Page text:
Netanyahu has responded to this criticism by apologizing for some of these past remarks while promising better relations between the government and Arab-Israelis (Boxerman 2021). However, no amount of promises can undo the fundamental lack of credibility Netanyahu faces with Arab Israelis. One Arab-Israeli I talked to described such statements as “lies on lies,” and said that “Arab Israelis who actually understand and see what is happening will not support him.”
Netanyahu certainly does not expect Arab voters to turn around and vote in droves for Likud as a result of this posturing. Instead, his goal has largely been to divide the Arab Joint List, the unification of four major Arab political parties, which together gained an unprecedented 13 seats in the last election. With the withdrawal of Mansour Abbas’ Ra’am party from the alliance, Bibi succeeded in his goal (Ibid).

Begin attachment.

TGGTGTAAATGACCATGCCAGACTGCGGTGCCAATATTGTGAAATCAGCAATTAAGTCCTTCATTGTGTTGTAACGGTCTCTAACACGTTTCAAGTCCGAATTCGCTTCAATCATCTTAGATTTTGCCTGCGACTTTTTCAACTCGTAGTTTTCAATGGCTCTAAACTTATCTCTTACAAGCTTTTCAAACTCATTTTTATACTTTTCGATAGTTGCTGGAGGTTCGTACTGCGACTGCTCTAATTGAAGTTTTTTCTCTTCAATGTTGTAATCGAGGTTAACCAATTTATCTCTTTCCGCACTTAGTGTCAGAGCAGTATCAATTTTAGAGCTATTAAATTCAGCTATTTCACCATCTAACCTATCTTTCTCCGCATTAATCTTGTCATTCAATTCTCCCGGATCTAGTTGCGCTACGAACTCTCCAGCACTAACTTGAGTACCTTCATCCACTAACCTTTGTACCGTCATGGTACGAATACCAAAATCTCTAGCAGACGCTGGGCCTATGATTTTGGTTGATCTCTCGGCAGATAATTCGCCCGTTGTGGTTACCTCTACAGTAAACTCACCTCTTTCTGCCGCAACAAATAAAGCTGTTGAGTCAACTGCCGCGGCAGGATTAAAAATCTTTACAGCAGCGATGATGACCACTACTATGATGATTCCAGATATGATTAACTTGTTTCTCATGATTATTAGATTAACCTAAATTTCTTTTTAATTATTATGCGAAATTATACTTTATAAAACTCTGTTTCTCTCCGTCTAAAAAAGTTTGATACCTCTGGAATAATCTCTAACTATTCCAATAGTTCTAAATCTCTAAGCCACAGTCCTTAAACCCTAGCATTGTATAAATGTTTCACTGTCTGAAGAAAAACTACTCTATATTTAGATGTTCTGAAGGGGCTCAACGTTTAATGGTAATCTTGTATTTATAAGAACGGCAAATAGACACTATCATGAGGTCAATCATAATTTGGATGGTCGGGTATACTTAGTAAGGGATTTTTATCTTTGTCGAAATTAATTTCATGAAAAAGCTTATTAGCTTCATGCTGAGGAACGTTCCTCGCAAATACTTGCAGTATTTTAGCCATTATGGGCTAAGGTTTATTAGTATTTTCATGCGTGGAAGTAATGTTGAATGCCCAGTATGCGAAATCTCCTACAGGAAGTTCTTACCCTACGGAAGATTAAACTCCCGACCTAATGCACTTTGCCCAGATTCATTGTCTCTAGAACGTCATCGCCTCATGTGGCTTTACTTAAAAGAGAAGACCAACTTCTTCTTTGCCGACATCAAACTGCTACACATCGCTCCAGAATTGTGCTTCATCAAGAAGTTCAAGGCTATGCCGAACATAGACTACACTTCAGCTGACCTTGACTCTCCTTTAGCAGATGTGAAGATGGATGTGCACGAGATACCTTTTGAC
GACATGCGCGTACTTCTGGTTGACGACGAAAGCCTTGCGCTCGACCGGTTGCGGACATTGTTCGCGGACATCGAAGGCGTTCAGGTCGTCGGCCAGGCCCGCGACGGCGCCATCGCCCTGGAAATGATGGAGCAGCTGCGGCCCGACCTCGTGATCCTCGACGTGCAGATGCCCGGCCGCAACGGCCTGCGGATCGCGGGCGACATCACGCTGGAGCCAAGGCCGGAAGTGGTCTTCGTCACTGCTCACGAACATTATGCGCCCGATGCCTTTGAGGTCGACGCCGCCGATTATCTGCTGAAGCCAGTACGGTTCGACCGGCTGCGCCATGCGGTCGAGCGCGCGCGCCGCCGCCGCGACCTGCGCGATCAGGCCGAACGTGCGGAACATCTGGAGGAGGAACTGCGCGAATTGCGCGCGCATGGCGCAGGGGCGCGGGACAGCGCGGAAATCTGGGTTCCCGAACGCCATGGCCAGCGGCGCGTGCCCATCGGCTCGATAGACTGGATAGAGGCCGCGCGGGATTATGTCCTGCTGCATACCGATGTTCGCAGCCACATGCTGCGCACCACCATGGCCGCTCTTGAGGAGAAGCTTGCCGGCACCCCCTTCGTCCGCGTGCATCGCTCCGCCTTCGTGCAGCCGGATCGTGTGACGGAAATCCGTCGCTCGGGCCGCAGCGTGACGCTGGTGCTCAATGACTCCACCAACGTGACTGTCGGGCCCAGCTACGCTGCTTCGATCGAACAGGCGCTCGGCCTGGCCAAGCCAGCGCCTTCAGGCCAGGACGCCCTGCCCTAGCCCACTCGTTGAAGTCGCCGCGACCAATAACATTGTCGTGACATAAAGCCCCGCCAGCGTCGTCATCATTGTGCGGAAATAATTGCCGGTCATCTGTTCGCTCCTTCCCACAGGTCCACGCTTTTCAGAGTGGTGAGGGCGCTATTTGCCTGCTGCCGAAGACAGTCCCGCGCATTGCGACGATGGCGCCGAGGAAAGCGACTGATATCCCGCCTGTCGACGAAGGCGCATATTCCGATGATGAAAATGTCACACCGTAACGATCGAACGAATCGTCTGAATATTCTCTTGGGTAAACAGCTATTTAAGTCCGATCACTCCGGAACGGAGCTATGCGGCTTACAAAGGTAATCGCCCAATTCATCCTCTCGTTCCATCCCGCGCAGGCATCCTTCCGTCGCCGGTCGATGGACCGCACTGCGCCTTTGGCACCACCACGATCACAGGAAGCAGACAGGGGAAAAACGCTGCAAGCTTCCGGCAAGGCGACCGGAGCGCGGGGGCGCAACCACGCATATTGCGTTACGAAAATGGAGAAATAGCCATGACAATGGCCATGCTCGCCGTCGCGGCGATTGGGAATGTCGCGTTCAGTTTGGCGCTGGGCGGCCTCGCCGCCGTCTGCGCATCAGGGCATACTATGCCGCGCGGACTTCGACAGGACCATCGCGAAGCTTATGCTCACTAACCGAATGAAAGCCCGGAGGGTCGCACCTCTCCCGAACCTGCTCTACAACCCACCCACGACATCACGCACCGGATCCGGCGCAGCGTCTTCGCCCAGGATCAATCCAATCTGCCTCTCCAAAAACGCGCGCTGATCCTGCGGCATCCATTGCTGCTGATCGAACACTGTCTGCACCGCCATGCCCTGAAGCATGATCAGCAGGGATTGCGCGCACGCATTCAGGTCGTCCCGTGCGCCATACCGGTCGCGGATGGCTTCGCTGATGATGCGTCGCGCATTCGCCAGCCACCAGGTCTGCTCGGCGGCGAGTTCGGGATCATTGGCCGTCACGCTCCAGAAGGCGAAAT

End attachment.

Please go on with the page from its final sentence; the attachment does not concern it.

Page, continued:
There have been two main motifs in Netanyahu’s overtures to Palestinian Israelis: The first was part of his broader electoral strategy of highlighting the Israeli vaccine rollout (often delivering these remarks at vaccination sites in Arab towns). The second was touting recent peace and recognition agreements with four MENA countries: the UAE, Bahrain, Sudan, and Morocco (Ibid).
Netanyahu has especially highlighted the Abraham Accords agreement with the UAE (Bahrain was also a signatory), making overtures such as, “If Jews and Arabs can dance together in the streets of Dubai, they can dance together here in Israel. A new era begins today, of prosperity, integration and security” (Ibid). He has specifically highlighted the economic benefits of the agreement and the relationship he has formed with Crown Prince Mohammed bin Zayed (also known as MBZ) (Kershner 2021).